Top jockeys frequently ride at the more prestigious race meetings and are often allowed a choice of mounts from the successful trainers.
However, it is worth noting when these top jockeys visit a smaller track, and identifying their reasons for doing so.
1. Are they just trying to accumulate winners in pursuit of the jockey championship?
2. Have they travelled via helicopter from an afternoon meeting just to ride one horse during the evening?
3. Does the jockey have a good winning ratio with the respective trainer at that meeting?
It is also worth considering the type of jockey engaged to ride a horse: has he ridden the horse to victory in a previous race, or has a good young apprentice been hired allowing the horse to shoulder up to seven pounds less than its allocated weight in a handicap?
Perhaps the most difficult races to assess are handicaps with 20+ runners, with several of those races staged at Royal Ascot.
Although most trainers are trying to win with their horses at the royal meeting, such races at smaller tracks are more likely to involve horses just running with the intention of acquiring a reduced rating.
In these cases, the trainer may be asking the horse to run over an inadequate distance or on a course where specific problems have been encountered in previous races. When searching for positive indicators, there are a few factors worth considering.
1. Assess whether the horse has won on a previous occasion with a similar rating to this race.
2. Has the horse produced a more encouraging display in its most recent appearance and so may be regaining form.
3. The trainer may have a useful winning percentage at that particular racecourse.
4. Handicaps are graded according to ratings and it may be that a horse is being aimed at a lower class race.
5. Does the horse race better in smaller fields or can it compete effectively with at least 20 other horses in the race.
6. Has the trainer entered two horses in the race, one of which is the top weight and thus allowing his other horse to compete favourably at the lower part of the handicap? Had he withdrawn the top-weighted horse, the handicap would have been adjusted accordingly.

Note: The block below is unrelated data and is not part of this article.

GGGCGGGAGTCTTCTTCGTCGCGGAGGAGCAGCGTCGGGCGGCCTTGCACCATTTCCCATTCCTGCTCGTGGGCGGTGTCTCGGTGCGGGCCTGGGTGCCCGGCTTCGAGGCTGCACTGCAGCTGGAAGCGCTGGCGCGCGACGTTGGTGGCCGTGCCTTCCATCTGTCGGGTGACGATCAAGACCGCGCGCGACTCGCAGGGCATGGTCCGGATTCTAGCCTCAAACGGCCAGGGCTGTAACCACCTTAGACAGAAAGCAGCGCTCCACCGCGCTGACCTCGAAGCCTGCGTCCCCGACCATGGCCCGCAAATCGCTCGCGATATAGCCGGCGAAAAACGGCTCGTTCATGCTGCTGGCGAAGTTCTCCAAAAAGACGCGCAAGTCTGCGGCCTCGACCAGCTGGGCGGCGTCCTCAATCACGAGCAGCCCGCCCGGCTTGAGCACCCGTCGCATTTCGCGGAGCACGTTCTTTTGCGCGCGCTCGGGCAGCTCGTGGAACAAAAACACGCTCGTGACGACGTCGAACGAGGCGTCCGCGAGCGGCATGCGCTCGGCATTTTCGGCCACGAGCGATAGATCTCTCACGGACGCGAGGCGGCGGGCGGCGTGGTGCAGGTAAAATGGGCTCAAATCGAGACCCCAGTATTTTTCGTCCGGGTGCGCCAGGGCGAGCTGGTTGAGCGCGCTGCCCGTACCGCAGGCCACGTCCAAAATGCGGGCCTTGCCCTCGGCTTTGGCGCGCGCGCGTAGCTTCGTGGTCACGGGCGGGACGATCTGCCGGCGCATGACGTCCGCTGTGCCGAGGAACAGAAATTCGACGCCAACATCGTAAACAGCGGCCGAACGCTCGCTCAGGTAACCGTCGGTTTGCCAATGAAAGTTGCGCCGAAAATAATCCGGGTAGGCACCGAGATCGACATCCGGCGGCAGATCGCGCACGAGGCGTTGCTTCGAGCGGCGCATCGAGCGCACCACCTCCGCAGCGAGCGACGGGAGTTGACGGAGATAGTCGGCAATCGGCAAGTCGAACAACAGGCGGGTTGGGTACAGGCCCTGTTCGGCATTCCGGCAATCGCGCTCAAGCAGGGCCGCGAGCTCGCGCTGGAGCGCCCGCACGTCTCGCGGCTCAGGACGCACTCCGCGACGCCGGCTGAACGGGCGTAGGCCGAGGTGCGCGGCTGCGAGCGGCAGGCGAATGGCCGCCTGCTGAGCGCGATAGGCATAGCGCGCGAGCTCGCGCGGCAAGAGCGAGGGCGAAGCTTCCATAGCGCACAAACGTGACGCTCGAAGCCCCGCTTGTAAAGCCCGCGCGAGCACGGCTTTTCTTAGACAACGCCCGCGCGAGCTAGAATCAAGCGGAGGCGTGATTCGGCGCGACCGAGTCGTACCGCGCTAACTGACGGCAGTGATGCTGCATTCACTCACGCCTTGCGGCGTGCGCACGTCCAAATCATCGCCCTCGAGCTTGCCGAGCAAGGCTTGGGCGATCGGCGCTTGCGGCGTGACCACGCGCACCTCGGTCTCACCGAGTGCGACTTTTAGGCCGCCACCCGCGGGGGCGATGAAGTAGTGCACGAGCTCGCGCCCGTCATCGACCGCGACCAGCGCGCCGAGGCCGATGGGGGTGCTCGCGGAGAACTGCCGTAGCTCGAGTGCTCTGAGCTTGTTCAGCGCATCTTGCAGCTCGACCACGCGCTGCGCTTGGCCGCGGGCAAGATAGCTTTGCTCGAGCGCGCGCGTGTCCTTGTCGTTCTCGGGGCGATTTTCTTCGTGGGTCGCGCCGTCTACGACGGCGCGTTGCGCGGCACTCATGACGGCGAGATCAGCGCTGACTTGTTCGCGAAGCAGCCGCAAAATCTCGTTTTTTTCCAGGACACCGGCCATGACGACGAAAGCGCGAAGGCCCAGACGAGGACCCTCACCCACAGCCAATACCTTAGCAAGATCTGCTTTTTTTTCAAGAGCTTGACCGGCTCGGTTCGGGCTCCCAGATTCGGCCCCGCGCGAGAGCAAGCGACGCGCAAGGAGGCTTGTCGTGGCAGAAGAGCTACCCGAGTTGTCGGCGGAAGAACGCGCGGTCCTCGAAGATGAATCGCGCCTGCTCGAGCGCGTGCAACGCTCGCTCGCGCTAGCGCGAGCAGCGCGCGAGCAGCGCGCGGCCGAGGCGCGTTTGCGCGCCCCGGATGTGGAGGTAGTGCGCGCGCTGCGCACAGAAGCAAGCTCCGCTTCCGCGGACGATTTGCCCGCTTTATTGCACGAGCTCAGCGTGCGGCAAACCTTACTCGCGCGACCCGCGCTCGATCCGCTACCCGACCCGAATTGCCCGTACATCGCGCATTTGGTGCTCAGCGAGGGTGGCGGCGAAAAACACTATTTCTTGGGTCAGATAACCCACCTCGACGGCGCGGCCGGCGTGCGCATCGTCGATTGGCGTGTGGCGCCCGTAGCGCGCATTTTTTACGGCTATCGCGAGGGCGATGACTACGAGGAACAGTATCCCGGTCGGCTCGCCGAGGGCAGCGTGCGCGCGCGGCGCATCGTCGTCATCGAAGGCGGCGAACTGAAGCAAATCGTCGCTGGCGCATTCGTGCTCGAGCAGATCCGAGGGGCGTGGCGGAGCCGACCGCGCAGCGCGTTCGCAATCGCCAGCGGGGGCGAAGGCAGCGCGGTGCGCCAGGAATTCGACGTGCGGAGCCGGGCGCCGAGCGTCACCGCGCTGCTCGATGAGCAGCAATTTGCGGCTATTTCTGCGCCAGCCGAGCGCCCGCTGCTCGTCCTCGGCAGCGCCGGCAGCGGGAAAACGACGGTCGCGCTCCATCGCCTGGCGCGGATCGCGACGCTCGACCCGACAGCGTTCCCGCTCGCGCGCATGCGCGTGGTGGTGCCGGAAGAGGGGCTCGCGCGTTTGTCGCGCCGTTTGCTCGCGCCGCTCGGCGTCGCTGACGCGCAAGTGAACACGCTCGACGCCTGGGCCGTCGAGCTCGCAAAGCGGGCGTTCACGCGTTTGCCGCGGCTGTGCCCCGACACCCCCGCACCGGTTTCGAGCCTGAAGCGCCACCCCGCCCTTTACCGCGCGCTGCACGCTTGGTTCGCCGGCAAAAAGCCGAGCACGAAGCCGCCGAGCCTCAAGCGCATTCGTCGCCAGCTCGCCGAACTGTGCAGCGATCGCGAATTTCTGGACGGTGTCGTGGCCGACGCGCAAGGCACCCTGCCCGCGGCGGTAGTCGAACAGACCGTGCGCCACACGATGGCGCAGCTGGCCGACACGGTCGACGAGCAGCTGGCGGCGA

7. Horses often incur a weight penalty for their next race when winning a handicap. Any horse which was unlucky in racing during their previous contest could be viewed as a winner without a penalty.
For the more progressive horses, group races are usually the aim with the more prestigious events classed as Group 1.
Further down the scale are Group 2, Group 3 and then Listed. When assessing any of these races, it is worth considering their previous level and whether they have won or competed in that group company or higher.
Some horses just cannot win that elusive Group 1 race which boosts their value at breeding, but they can be effective racing at Group 2 or 3 level.
A horse which has been entered for a Listed race after competing in Group 2 races is worth noting as that is a real step downwards in class, and the trainer may be attempting to give the animal a confidence booster by winning an easier contest.
At the Racetrack
It often helps to go the parade ring when visiting a racecourse.
A sign of good health and fitness is a horse with a shiny coat whereas an unruly temperament before a middle distance event is not a good signal as the horse is wasting precious energy. A relaxed horse before such a race is worth noting as is the trainer travelling a very long distance just for the race.
All of the above considerations can be important factors in deciding the outcome of a flat race but are not guarantees for actually backing a winner, as many experienced punters will testify.
However, bearing these flat racing tips in mind could significantly increase the chances of incurring more profitable betting during the flat season.